CBI’s To Do list
Newly appointed CBI Northern Ireland vice-chairman Ian Coulter gives us his list of priorities for the province’s economy for 2011
These are some of the key issues the CBI Northern Ireland see as developing in the year ahead:
Earlier this month, the CBI, along with other key business bodies such as the Northern Ireland Chamber of Commerce and the Institute of Directors, launched its business manifesto entitled “The Jobs Plan”. It is no doubt ambitious in the current climate but it should form part of the discussion with the political parties going forward.
Consultations on the enterprise zone/corporation tax debate are to continue, and we will be aiming to respond to the Enterprise Zone White Paper over the coming weeks.
The key step is to obtain consensus that the Northern Ireland Assembly should seek devolved legislative powers in this area (a requirement under the Azores exemption).
If we can achieve this then we can have a fuller debate as to what should be done. We do not underestimate the difficulty in all of this but we must make the most of the political will shown to date.
ACCESS TO FINANCE
We are developing a policy paper focusing on alternative forms of finance for growth-orientated companies.
The announcement of the planned Venture Capital Fund (£30m) and the Co-investment Fund (£7.2m) by Invest NI are badly needed and welcomed.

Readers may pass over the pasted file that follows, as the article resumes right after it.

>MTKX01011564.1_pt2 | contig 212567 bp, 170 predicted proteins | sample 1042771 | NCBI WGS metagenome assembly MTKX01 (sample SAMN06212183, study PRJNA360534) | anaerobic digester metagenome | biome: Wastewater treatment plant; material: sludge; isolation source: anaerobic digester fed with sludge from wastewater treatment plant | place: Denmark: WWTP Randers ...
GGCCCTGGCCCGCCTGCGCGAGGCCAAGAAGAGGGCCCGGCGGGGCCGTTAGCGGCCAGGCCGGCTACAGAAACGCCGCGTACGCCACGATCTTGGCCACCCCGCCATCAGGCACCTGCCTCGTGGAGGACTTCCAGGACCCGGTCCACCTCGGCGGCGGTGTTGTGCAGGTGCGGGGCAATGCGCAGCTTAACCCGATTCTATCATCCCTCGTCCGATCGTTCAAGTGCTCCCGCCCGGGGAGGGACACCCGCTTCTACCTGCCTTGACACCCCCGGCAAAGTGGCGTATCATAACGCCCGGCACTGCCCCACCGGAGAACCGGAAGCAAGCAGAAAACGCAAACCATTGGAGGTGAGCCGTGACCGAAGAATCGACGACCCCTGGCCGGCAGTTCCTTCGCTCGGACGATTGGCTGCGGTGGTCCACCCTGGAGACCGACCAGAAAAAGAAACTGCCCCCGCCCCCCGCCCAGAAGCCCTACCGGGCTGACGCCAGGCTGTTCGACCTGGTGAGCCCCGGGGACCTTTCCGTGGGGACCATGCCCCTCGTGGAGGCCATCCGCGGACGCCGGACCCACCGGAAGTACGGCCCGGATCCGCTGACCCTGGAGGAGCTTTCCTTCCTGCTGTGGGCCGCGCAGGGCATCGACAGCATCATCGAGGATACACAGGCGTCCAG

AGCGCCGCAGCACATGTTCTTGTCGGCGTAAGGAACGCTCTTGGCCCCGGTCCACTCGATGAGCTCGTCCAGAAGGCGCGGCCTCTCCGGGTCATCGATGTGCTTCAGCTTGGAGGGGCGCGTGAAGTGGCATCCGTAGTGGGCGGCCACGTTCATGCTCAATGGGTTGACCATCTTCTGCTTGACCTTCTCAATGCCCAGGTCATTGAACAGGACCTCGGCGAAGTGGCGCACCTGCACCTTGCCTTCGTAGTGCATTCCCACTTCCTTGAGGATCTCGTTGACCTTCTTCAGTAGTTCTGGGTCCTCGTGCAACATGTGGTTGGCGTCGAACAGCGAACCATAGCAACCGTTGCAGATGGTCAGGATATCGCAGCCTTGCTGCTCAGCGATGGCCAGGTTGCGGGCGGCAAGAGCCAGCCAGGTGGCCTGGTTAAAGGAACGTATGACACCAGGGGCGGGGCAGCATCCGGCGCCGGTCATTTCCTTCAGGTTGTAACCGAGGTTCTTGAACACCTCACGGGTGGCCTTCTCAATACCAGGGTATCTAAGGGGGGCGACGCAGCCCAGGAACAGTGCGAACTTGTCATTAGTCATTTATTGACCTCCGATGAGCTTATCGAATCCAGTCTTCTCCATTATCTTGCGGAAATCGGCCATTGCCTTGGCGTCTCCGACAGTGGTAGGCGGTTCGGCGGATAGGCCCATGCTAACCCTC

However, the existing and planned total venture capital funding is currently around £47.2m for Northern Ireland for the period 2007-2012.
Compare this with the £125m venture capital fund that was raised in the north of England, the £185m venture capital fund for the north-west of England and the £150m venture capital investment fund in Wales all raised within the past 18 months.
The areas covered by these funds are similar in size to Northern Ireland and have also already had the benefit of much more private investment over the past 30 years.
All three of these funds were raised by the local regional development authorities in conjunction with European funds through the EIB.
In the Republic of Ireland, Enterprise Ireland has invested €320m of RoI public money into equity funds since 1994, leveraging a total of £1.2bn of Enterprise Ireland-supported investment funds. We will also be rolling out some initiatives to attract larger funds in the UK and beyond to take a closer look at Northern Ireland.
We need to continue to realign workforce skills with the needs of the economy.
As a result it is important that business plays a real part in the development of the revised Skills Strategy, ensuring education outputs are better lined up with our economic needs.
In addition, the feedback from our members is that maintaining a more flexible labour market is critical.
We will be identifying the key areas where the burden of regulations could be reduced, for example, could industrial tribunal processes be made faster, but still be fair for both employer and employee.
INFRASTRUCTURE SPEND AND PROCESS
Clearer visibility is needed in terms of the potential projects planned over the next two to four years to enable our construction sector to plan properly.
In terms of other infrastructure areas, Project Kelvin should provide a competitive advantage to us and particularly the north-west, and we must find ways to leverage this internationally.
In addition significant planning changes are in the pipeline and we look forward to seeing how these will operate on the ground.